back to top

Girl, 3, Choked To Death On A Kinder Egg Toy, Says Mother

French prosecutors are investigating whether the tragic death of a toddler was caused by the toy inside the children's chocolate.

Posted on
Ferrero / Via Facebook

French prosecutors have launched an investigation into whether a toddler choked to death on a toy found inside a chocolate egg.

The 3-year-old, from Haute-Garonne in southwest France, tragically died on Saturday after eating a Kinder Surprise, her mother claims.

The autopsy confirmed the cause of death was asphyxiation and her mother told police her daughter died choking on a plastic wheel from a toy inside the chocolate. Investigators are now assessing what caused her death.

A spokeswoman for the manufacturer, Ferrero Group, stressed the safety of children was its "number one priority" and that it was awaiting "official confirmation".

She said: "Faced with this tragic accident, and pending confirmation of the origin of the toy, the Ferrero Group and its employees express deepest condolences to the family of the little girl.

"In agreement with the prosecutor in charge of the investigation, Ferrero will cooperate fully with the investigation."

Kinder Surprises contain toys inside the eggs, like this motorbike figure advertised on the brand's website.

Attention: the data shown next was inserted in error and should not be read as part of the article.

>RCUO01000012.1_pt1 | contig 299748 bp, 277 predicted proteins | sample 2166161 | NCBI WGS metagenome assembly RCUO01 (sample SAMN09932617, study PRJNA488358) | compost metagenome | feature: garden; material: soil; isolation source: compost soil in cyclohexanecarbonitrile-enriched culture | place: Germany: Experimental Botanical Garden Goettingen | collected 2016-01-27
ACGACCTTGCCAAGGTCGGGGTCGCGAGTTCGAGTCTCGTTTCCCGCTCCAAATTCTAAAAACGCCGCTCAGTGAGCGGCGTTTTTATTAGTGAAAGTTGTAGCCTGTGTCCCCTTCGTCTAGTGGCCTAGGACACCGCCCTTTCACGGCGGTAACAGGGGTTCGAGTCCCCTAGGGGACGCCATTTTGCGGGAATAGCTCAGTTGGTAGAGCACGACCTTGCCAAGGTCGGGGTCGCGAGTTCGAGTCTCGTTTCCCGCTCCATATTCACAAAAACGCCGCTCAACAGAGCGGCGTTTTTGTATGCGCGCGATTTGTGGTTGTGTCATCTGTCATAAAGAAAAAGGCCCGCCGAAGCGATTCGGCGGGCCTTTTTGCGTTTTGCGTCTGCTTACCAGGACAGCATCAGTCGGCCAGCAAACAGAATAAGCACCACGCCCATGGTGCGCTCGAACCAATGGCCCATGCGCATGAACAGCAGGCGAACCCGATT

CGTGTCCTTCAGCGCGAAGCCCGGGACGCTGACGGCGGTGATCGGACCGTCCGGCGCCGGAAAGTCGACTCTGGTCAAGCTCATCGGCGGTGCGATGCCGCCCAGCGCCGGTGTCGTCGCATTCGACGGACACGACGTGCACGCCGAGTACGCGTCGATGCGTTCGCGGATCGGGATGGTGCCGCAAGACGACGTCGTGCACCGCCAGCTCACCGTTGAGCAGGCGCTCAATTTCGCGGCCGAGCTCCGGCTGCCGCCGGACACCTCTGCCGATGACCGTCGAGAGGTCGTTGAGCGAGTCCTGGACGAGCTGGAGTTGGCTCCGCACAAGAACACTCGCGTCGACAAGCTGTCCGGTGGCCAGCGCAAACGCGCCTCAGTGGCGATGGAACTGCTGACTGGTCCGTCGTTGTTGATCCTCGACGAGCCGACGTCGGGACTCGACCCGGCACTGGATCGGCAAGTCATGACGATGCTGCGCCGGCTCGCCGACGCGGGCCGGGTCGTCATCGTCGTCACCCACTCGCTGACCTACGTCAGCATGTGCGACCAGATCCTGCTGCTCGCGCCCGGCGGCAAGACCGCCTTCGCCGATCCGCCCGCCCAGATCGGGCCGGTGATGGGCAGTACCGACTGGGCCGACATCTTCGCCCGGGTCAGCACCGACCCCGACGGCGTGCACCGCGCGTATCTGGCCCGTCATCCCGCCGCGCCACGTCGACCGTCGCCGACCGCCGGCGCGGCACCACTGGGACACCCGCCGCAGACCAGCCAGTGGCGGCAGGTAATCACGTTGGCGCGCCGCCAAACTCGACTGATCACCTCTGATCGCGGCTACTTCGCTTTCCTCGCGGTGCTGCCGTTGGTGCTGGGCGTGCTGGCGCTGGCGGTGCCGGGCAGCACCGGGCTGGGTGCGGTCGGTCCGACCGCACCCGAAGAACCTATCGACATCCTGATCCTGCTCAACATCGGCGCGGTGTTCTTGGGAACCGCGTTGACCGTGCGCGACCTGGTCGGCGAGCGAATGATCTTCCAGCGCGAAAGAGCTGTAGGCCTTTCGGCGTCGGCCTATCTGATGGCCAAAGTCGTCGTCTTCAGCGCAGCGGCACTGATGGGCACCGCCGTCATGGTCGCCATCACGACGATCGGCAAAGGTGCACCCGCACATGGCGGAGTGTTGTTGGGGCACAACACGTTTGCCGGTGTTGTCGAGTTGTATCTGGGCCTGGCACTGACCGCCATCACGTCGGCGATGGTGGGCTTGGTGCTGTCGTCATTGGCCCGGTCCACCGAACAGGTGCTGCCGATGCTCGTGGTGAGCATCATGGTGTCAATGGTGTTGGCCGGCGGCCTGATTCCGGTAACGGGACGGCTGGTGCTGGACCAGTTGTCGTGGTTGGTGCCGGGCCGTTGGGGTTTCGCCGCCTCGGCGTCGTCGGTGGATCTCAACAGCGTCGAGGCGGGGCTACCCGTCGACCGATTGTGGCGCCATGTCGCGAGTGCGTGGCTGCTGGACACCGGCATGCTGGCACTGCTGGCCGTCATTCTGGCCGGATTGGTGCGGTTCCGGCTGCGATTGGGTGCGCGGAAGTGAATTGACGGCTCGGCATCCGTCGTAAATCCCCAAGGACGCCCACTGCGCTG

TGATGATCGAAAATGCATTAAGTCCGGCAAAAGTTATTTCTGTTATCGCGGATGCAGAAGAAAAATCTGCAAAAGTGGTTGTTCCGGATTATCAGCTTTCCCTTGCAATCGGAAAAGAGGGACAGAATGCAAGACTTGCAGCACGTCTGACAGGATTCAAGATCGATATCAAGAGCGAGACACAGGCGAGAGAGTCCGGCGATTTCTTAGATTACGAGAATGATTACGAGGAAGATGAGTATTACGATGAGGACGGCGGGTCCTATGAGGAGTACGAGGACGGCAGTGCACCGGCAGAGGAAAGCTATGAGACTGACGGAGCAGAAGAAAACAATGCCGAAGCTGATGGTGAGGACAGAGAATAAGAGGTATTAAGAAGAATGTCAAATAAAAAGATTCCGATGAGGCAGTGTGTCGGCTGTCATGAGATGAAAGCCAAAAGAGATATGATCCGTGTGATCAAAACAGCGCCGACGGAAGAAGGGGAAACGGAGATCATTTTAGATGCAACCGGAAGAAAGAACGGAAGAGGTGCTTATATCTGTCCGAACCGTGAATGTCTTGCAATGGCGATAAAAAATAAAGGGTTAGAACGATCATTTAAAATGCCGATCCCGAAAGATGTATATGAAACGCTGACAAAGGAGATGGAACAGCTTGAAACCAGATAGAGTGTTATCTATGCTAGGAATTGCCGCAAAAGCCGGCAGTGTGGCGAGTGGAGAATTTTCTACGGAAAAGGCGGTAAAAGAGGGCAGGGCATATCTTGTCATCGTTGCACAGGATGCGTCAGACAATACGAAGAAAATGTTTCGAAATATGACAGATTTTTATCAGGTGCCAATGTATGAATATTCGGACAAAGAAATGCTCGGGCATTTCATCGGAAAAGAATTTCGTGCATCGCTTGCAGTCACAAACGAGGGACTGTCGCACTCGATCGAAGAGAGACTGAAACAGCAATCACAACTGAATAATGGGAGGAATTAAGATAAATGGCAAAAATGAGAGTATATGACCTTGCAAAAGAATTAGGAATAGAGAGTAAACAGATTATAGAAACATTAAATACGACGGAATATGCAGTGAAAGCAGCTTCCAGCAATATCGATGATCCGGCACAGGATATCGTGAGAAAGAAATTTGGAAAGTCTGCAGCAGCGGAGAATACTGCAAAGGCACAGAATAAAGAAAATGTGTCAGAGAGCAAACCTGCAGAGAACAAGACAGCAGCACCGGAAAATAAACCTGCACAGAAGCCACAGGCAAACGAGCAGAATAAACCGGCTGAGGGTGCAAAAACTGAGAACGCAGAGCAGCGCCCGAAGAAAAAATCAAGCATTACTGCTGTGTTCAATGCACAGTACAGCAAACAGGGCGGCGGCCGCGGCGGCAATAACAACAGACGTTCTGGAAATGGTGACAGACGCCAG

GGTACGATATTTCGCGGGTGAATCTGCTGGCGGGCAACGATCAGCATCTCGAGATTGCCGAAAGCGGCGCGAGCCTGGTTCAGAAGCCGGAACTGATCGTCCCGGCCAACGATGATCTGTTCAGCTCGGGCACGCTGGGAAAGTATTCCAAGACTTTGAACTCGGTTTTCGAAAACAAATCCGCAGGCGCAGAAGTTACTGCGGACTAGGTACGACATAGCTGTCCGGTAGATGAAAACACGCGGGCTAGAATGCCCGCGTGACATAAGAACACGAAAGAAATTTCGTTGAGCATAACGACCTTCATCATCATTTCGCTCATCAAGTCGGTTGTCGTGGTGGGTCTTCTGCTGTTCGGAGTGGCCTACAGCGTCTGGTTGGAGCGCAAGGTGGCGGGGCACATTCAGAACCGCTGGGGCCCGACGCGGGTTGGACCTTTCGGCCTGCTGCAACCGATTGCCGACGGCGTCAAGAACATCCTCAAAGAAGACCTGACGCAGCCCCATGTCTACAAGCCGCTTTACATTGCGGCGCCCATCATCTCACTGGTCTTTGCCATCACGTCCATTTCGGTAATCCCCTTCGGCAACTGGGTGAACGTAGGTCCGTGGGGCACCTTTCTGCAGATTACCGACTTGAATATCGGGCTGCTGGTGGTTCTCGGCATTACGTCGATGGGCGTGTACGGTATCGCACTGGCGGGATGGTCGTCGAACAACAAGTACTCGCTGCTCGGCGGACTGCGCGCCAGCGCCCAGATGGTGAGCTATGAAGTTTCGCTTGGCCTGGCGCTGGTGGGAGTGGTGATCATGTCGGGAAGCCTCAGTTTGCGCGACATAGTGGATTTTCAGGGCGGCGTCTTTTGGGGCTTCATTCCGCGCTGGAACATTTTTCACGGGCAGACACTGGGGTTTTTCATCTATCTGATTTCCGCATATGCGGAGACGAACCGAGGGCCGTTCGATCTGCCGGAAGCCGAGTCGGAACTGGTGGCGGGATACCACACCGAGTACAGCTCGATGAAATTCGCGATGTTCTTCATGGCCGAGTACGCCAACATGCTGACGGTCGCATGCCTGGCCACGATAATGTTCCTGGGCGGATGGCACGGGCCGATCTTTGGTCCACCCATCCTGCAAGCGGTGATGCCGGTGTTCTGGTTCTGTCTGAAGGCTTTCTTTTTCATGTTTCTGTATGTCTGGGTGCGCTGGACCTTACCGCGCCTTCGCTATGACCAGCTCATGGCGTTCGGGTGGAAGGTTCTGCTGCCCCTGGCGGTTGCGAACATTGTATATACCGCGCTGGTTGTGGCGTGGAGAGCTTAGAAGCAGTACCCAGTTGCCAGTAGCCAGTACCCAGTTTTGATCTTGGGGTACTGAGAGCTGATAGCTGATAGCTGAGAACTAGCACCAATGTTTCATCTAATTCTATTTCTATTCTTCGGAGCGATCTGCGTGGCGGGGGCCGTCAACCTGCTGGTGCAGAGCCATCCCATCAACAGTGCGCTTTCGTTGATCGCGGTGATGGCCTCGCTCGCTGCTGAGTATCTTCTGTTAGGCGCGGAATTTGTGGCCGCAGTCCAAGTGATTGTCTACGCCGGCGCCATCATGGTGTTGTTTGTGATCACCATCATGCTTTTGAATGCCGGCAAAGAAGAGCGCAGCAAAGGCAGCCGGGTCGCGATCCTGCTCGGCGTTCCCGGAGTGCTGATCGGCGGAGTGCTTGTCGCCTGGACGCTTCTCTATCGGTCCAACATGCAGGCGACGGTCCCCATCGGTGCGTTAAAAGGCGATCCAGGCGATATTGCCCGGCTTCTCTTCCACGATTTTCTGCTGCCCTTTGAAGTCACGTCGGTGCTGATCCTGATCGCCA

Ferrero / Via kinder.co.uk

Kinder Surprises contain toys inside the eggs, like this motorbike figure advertised on the brand's website.

In the 1980s, two children died in the UK after choking on the toys inside Kinder Surprises, also called Kinder Eggs, including a 3-year-old from Northern Ireland who choked on the wheel and axle of a small toy truck.

The size and structure of the toys in the egg have since changed following the introduction of an EU directive on toy safety introduced in 1988.

In both instances the courts found Ferrero was not "responsible in any way" for the deaths, the company stressed.

Ferrero prints warnings on the packaging to highlight choking hazards for children under three.

Kinder Eggs are not sold in the U.S. due to a ban on foods containing non-consumable objects that could cause a choking hazard – though the policy has previously been slammed by critics as "idiotic".

Contact Sara Spary at sara.spary@buzzfeed.com.

Got a confidential tip? Submit it here.